A Varsity U-turn
In their February 2009 Discussion Paper, the East West Rail consortium’s consultants, Steer Davies Gleave, put forward nonsensical ideas for an Oxford — Cambridge rail link, and dismissed the idea of restoring a route on the Sandy corridor.
[…] Consideration was also given to a direct route from Bedford generally routeing via Sandy and across country to Cambridge. This route would require an additional 20 miles of new alignment east of Sandy. The additional cost of this would very high, more than doubling the cost and deliverability challenges of any other route. Although the direct journey time to Cambridge would be the shortest, the passenger interchange opportunities with the East Coast Main Line corridor would be significantly reduced, effecting the overall demand and viability of the business case. In addition, this route would just duplicate the existing Hitchin – Cambridge line some 8 – 10 miles to the south. This route was not pursued further as it was considered undeliverable predominantly on cost grounds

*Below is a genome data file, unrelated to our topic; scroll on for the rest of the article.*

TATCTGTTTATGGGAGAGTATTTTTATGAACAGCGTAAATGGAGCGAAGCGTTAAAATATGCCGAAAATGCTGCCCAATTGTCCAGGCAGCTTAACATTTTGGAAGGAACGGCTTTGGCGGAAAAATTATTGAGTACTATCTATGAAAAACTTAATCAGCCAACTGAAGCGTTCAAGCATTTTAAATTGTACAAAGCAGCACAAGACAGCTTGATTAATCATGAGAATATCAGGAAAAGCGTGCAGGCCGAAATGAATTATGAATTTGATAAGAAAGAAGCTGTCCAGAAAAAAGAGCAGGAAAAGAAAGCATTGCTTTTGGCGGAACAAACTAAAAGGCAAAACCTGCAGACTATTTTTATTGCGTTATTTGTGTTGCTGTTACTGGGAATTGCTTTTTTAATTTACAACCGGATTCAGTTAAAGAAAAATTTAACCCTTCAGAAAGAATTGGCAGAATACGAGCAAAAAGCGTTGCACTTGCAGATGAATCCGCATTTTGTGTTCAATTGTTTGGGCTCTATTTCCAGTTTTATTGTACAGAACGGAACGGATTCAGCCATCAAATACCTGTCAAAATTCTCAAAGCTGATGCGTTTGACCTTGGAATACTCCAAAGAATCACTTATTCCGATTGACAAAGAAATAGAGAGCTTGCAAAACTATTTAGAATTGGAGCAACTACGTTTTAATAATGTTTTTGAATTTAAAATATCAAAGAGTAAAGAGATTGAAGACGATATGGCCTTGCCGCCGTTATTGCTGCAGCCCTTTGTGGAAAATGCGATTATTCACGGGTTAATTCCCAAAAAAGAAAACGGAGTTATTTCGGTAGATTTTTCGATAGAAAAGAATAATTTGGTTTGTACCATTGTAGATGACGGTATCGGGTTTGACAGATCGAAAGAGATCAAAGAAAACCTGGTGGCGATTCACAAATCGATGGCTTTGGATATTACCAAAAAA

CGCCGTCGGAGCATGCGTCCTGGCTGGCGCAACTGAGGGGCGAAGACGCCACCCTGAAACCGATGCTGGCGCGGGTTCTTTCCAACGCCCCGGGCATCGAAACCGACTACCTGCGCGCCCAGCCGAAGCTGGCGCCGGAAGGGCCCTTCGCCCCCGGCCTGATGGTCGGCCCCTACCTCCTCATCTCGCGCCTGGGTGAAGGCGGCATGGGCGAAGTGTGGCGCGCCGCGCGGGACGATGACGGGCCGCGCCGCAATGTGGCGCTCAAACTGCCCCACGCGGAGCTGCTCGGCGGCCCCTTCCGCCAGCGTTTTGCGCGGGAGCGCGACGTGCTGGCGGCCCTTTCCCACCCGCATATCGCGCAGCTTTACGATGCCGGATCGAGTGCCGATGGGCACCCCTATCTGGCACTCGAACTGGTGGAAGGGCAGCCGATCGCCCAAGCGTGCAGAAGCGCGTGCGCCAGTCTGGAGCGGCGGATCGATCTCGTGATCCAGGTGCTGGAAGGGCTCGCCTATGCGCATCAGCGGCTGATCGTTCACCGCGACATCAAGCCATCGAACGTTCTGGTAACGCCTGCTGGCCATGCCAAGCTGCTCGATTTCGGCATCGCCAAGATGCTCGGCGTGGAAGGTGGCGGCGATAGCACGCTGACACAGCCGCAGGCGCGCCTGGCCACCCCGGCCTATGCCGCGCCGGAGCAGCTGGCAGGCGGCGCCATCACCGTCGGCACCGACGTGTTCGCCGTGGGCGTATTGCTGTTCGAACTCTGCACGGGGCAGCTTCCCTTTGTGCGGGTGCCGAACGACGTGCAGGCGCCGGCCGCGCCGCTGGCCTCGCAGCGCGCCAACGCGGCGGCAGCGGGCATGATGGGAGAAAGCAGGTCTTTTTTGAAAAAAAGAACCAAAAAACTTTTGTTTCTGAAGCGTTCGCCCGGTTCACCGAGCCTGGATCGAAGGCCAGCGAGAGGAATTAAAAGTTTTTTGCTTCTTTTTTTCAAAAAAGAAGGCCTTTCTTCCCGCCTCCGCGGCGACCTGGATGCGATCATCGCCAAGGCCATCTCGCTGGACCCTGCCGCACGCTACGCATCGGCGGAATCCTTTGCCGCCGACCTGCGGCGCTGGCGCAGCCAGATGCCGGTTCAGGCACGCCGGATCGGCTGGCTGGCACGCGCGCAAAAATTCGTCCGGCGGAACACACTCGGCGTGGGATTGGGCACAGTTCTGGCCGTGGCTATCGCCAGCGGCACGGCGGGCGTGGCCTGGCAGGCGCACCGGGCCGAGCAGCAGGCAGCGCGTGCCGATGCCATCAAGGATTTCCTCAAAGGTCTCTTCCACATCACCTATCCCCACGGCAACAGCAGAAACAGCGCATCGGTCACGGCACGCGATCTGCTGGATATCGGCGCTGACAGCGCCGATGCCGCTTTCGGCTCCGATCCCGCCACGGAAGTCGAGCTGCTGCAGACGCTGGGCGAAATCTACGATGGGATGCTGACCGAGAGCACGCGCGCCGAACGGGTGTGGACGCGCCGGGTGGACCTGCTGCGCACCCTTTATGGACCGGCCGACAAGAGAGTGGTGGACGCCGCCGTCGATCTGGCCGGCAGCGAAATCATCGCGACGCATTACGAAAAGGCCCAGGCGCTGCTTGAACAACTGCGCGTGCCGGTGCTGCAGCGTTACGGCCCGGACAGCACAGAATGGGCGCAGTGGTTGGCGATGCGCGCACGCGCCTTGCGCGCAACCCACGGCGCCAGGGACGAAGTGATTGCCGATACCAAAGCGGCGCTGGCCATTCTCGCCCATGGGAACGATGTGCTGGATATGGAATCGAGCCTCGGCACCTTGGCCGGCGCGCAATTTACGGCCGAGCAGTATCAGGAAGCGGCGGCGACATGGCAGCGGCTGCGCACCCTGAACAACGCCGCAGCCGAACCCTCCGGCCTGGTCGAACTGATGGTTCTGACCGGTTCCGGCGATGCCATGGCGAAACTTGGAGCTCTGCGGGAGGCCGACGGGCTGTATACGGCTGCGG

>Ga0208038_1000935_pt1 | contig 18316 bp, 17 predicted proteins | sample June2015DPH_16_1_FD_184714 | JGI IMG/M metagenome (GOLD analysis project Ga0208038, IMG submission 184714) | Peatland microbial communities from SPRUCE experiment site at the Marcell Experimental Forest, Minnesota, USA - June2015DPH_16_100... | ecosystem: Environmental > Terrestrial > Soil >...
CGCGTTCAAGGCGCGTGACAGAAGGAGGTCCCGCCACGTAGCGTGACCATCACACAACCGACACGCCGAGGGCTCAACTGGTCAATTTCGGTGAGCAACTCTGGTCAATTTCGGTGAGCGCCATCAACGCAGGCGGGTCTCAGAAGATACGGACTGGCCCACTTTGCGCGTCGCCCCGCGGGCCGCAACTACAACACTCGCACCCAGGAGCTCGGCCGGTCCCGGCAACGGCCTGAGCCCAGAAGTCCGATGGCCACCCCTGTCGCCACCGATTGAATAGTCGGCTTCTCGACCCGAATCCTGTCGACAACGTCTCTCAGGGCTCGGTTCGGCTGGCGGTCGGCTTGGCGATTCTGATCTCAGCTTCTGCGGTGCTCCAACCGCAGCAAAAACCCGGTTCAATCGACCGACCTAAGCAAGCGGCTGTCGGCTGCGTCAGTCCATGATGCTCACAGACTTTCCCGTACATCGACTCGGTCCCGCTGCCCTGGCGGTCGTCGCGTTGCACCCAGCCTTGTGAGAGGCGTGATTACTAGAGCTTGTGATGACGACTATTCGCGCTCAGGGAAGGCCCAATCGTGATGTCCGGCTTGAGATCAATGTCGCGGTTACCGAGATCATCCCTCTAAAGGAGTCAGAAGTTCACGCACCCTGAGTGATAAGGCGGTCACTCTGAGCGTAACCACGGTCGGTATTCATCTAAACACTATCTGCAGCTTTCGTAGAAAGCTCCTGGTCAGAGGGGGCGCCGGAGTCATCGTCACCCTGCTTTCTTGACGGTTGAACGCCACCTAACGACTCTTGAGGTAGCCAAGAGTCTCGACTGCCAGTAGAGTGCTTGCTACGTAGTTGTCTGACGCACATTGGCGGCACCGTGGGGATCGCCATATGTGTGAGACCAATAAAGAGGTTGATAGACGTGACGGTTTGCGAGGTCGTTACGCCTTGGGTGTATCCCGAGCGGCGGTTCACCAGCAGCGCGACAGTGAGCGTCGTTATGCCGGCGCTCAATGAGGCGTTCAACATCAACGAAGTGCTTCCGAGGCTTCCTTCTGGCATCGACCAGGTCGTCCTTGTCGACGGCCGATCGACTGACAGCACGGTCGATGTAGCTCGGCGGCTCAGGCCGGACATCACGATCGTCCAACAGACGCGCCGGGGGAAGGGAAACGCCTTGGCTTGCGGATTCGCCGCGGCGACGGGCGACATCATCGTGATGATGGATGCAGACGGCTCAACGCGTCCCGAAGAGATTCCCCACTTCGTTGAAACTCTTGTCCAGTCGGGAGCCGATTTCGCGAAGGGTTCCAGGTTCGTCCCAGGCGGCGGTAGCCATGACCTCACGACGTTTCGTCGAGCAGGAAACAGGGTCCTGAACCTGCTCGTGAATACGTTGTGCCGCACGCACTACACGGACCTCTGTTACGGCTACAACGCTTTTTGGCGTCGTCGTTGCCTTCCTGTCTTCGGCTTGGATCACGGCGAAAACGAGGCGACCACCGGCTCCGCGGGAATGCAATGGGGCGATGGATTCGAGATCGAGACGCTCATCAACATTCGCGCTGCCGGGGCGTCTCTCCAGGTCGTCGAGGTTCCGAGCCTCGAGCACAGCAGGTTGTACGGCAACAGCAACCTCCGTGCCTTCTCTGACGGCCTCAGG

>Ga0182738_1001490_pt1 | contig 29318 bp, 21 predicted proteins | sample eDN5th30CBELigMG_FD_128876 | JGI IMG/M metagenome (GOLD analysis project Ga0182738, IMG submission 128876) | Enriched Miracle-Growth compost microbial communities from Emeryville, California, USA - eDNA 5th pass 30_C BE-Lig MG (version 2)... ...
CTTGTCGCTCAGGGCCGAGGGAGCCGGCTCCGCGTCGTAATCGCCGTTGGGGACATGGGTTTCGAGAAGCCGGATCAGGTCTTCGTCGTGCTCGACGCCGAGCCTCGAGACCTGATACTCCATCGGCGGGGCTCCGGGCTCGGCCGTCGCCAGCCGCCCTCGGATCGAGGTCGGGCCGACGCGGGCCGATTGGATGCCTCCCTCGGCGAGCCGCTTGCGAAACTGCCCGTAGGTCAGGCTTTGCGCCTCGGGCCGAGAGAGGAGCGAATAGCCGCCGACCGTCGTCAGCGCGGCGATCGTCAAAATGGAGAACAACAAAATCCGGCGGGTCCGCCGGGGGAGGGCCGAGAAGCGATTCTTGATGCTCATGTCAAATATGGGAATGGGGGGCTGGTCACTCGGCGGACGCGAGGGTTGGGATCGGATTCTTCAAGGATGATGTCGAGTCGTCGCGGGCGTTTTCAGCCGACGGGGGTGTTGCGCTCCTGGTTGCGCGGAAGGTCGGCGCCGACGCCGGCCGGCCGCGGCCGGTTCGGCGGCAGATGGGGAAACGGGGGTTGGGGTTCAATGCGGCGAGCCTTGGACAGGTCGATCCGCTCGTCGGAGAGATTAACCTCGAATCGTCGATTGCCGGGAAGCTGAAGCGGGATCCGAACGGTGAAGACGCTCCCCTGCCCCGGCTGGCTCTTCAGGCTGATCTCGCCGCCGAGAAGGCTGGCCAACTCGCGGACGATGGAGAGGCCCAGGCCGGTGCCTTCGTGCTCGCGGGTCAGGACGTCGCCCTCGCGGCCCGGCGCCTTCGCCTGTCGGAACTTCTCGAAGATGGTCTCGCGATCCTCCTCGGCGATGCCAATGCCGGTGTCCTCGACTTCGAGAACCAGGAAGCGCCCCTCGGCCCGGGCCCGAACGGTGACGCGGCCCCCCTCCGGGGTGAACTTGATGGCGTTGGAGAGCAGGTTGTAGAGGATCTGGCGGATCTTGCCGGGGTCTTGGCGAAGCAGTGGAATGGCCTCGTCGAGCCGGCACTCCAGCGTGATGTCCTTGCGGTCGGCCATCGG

On 25 March 2013, the Beleben blog noted that ‘SDG seem to have completely failed to grasp the issues, and their cost and deliverability assessments are wrong‘.
Lo and behold, on 29 March 2016, came a statement from Network Rail.
[Network Rail, 2016-03-29]
The Bedford – Sandy – Cambridge corridor is today announced as the preferred option for the Central Section of East West Rail.
Network Rail will publish written documentation, analysis and evidence supporting the decision in May.
Once the methodology behind the Bedford – Sandy – Cambridge corridor is published in May, further analysis and consultation will take place to determine options for the ‘line on a map’ route.
The development work undertaken by Network Rail will allow the central section scheme to demonstrate a solid evidence-base to be put forward for consideration for investment as part of the rail industry’s long-term planning process.
SDG’s February 2009 discussion paper appears to have (been) “disappeared” from the EWR website.
But having finally “sobered up”, East West Rail now faces a new threat. On 16 March 2016, chancellor George Osborne asked the National Infrastructure Commission to study “A plan for unlocking growth, housing and jobs in the Cambridge – Milton Keynes – Oxford corridor”.
The “interim chair” of the NIC is Andrew Adonis.